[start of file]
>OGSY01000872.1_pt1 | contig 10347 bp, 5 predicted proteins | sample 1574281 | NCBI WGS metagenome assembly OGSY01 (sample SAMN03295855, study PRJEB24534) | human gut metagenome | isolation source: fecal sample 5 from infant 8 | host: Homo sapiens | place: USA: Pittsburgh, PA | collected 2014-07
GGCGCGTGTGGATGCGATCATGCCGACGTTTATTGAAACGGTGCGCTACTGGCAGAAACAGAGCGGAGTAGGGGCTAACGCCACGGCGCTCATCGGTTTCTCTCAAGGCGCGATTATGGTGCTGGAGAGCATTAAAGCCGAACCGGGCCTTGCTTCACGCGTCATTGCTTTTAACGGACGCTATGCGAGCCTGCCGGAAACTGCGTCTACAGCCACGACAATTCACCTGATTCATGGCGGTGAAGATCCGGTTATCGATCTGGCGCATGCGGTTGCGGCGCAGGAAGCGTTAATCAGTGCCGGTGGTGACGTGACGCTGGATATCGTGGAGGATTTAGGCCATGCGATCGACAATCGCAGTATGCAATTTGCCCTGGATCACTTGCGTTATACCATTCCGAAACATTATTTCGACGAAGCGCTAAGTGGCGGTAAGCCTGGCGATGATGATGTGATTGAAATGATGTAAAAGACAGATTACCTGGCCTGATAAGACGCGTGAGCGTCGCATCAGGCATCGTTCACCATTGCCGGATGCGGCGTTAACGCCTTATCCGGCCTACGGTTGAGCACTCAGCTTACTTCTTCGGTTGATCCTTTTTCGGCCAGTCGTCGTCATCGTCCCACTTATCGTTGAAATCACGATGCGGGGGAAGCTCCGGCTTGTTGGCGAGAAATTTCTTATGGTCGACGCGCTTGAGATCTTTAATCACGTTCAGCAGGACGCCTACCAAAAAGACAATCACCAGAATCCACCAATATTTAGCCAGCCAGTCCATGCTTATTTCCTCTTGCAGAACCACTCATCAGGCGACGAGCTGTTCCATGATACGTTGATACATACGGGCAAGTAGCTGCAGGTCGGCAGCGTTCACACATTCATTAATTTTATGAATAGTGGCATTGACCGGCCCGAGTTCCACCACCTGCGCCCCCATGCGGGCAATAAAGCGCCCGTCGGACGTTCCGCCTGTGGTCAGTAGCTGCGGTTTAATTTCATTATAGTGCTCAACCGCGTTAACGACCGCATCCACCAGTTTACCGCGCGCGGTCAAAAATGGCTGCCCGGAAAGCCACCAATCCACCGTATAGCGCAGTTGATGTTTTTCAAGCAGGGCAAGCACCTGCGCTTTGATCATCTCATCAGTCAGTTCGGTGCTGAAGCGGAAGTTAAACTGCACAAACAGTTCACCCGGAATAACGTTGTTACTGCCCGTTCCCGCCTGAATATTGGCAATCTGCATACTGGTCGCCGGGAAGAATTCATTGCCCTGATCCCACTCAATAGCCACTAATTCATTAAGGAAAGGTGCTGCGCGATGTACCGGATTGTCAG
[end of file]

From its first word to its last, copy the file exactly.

>OGSY01000872.1_pt1 | contig 10347 bp, 5 predicted proteins | sample 1574281 | NCBI WGS metagenome assembly OGSY01 (sample SAMN03295855, study PRJEB24534) | human gut metagenome | isolation source: fecal sample 5 from infant 8 | host: Homo sapiens | place: USA: Pittsburgh, PA | collected 2014-07
GGCGCGTGTGGATGCGATCATGCCGACGTTTATTGAAACGGTGCGCTACTGGCAGAAACAGAGCGGAGTAGGGGCTAACGCCACGGCGCTCATCGGTTTCTCTCAAGGCGCGATTATGGTGCTGGAGAGCATTAAAGCCGAACCGGGCCTTGCTTCACGCGTCATTGCTTTTAACGGACGCTATGCGAGCCTGCCGGAAACTGCGTCTACAGCCACGACAATTCACCTGATTCATGGCGGTGAAGATCCGGTTATCGATCTGGCGCATGCGGTTGCGGCGCAGGAAGCGTTAATCAGTGCCGGTGGTGACGTGACGCTGGATATCGTGGAGGATTTAGGCCATGCGATCGACAATCGCAGTATGCAATTTGCCCTGGATCACTTGCGTTATACCATTCCGAAACATTATTTCGACGAAGCGCTAAGTGGCGGTAAGCCTGGCGATGATGATGTGATTGAAATGATGTAAAAGACAGATTACCTGGCCTGATAAGACGCGTGAGCGTCGCATCAGGCATCGTTCACCATTGCCGGATGCGGCGTTAACGCCTTATCCGGCCTACGGTTGAGCACTCAGCTTACTTCTTCGGTTGATCCTTTTTCGGCCAGTCGTCGTCATCGTCCCACTTATCGTTGAAATCACGATGCGGGGGAAGCTCCGGCTTGTTGGCGAGAAATTTCTTATGGTCGACGCGCTTGAGATCTTTAATCACGTTCAGCAGGACGCCTACCAAAAAGACAATCACCAGAATCCACCAATATTTAGCCAGCCAGTCCATGCTTATTTCCTCTTGCAGAACCACTCATCAGGCGACGAGCTGTTCCATGATACGTTGATACATACGGGCAAGTAGCTGCAGGTCGGCAGCGTTCACACATTCATTAATTTTATGAATAGTGGCATTGACCGGCCCGAGTTCCACCACCTGCGCCCCCATGCGGGCAATAAAGCGCCCGTCGGACGTTCCGCCTGTGGTCAGTAGCTGCGGTTTAATTTCATTATAGTGCTCAACCGCGTTAACGACCGCATCCACCAGTTTACCGCGCGCGGTCAAAAATGGCTGCCCGGAAAGCCACCAATCCACCGTATAGCGCAGTTGATGTTTTTCAAGCAGGGCAAGCACCTGCGCTTTGATCATCTCATCAGTCAGTTCGGTGCTGAAGCGGAAGTTAAACTGCACAAACAGTTCACCCGGAATAACGTTGTTACTGCCCGTTCCCGCCTGAATATTGGCAATCTGCATACTGGTCGCCGGGAAGAATTCATTGCCCTGATCCCACTCAATAGCCACTAATTCATTAAGGAAAGGTGCTGCGCGATGTACCGGATTGTCAG